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Hermetica



The forty-two sacred books of wisdom allegedly written by Hermes Trismegistus or "thrice great Hermes." The books combine the mythological wisdom and attributes attributed to the Egyptian god Thoth and the Greek god Hermes.

The dating of the books is somewhere between the third century BC and the first century AD. Their influence has been tremendous on the development of Western occultism and magic. Neo-pagan witchcraft contains many rituals and much esoteric symbolism based upon Hermetic writings.

The authorship of the Hermetica is legendary. According to one legend Hermes Trismegistus, who was a grandson of Adam and a builder of the Egyptian pyramids, authored the books. But, more probably the books were written by several succeeding persons . Also, according to legend, the books were initially witten on papyrus.

A chronicler of pagan lore, Clement of Alexandria, stated thirty-six of the Hermetic books contained the entire Egyptian philosophy; four books on astrology; ten books called the Hieratic on law, ten books on sacred rites and observances, two on music, and the rest on writing, cosmography, geography, mathematics and measures and training of priests. Six remaining books concerned medicine and the body discussing diseases, instruments, the eyes and women.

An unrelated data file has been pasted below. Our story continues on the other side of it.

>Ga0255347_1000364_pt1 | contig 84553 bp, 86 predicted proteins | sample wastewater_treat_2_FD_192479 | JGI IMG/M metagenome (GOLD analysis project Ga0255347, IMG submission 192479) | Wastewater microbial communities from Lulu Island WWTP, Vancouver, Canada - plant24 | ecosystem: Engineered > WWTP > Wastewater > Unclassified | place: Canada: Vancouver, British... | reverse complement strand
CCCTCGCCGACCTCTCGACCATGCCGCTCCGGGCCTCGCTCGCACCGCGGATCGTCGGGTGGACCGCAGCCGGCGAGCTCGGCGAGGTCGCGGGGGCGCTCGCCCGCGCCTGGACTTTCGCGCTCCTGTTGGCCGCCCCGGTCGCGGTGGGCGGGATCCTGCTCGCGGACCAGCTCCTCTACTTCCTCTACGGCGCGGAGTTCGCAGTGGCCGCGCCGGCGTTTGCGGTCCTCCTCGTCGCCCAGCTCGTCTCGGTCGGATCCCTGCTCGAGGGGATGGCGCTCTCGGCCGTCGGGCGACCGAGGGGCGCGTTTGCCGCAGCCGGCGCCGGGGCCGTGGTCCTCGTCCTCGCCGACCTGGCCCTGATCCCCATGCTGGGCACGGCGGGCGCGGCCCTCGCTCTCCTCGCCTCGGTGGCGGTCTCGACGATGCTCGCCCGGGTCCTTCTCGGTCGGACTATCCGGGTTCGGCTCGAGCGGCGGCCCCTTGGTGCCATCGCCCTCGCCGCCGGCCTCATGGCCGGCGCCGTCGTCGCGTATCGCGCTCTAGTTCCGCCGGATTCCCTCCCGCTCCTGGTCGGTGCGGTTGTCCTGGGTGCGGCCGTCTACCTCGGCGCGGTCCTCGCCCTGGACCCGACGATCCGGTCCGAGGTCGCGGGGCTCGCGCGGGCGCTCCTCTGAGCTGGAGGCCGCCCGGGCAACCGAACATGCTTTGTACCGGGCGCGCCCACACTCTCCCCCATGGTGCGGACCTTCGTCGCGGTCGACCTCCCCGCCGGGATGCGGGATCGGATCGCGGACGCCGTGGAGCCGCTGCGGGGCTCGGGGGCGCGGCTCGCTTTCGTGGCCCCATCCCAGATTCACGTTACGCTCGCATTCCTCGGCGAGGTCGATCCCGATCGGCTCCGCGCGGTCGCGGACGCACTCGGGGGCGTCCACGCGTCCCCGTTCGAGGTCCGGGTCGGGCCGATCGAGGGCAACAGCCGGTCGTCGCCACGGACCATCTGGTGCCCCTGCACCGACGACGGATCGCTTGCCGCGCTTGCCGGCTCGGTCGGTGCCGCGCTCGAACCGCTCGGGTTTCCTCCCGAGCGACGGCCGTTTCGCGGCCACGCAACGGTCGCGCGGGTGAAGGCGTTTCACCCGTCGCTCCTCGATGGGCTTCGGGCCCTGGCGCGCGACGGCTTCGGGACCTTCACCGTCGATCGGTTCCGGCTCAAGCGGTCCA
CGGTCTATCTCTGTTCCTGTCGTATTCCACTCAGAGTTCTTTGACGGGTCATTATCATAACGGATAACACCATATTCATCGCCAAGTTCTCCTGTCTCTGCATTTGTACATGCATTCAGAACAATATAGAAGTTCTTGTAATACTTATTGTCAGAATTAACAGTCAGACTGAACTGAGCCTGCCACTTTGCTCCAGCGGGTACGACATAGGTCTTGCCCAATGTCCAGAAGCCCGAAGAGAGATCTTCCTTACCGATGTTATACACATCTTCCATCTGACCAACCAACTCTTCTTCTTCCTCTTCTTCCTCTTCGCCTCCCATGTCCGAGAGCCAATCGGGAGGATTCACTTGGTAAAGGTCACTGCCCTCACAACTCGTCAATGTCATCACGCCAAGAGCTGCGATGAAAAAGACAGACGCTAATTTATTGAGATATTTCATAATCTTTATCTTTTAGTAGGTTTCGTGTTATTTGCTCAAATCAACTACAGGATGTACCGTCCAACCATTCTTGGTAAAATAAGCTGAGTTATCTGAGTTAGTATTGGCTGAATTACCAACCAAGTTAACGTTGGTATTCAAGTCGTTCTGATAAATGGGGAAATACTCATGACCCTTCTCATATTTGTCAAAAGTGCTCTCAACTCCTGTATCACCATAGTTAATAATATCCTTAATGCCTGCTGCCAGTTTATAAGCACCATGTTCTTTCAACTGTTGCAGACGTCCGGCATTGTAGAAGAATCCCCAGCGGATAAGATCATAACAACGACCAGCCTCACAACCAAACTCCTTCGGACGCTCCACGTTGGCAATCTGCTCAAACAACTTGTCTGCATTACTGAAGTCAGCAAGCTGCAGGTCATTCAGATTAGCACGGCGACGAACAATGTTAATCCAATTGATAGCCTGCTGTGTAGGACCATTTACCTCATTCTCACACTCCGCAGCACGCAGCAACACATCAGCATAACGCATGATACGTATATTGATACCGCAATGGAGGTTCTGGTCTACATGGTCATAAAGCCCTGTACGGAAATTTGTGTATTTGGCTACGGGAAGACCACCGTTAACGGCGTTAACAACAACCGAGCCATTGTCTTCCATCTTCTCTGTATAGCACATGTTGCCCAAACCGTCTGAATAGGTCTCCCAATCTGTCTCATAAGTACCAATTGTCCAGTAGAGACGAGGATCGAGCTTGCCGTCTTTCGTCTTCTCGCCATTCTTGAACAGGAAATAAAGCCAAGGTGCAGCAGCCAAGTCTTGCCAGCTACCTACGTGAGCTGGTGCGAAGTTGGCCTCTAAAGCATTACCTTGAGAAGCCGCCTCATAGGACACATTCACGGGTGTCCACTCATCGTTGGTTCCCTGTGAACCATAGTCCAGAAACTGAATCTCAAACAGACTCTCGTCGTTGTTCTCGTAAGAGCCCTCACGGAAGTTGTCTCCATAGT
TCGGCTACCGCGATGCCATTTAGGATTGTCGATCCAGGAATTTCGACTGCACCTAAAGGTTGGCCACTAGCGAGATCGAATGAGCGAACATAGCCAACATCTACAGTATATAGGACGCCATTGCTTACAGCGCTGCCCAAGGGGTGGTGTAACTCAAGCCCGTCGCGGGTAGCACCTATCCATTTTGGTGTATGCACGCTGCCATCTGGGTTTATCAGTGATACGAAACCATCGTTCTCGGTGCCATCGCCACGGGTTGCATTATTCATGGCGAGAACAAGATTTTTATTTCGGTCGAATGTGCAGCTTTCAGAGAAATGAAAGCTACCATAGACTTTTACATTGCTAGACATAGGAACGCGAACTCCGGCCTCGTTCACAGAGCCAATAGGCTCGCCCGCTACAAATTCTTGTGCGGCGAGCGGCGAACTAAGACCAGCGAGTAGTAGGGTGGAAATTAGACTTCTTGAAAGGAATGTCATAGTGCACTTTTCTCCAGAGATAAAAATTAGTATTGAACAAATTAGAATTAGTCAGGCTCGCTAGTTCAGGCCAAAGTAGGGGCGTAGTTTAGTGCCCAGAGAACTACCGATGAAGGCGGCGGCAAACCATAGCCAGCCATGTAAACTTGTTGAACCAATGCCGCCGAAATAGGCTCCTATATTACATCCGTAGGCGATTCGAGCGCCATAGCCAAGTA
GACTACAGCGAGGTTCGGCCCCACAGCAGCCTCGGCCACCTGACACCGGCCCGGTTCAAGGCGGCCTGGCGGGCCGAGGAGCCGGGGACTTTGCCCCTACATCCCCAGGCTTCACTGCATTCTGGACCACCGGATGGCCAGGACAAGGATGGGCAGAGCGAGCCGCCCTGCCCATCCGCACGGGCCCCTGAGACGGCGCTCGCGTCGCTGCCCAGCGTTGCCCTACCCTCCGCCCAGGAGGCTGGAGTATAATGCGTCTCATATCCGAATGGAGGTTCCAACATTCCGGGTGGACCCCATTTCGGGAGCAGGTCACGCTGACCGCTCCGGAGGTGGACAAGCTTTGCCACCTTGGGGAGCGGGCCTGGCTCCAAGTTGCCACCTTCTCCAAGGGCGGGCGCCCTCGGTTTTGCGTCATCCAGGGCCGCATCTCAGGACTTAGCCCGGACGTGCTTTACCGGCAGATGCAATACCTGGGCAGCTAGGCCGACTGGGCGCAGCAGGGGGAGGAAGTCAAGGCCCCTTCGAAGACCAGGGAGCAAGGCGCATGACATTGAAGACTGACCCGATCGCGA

Most of the Hermetic books along with others were lost during the burning of the royal libraries in Alexandria. The surviving books were secretly buried in the desert where they are presently located. A few initiates of the mystery schools, ancient secret cults, supposedly know their location.

What remains of the surviving Hermetic lore has been passed down through generation and published in many languages. Most important of all are three works: the most important and oldest is The Divine Pynander. It consists on 17 fragments all in one work. Within these fragments are many of the Hermetic concepts, including the was divine wisdom and the secrets of the universe were revealed to Hermes and the way in which Hermes established his ministry to spread this wisdom throughout the world. The Divine Pynander apparently was revised during the first centuries AD but lost none of its meaning due to incorrect translations.

Poimmandres or The Vision is the second book of The Divine Pynander and perhaps the most famous. It relates
Hermes' mystical vision, cosmogony, and the secret sciences of the Egyptians as to culture and the spiritual development of the soul.

A third work is known as
The Emerald Tablet, or the Emerald Table. A.G.H.


Source: 4.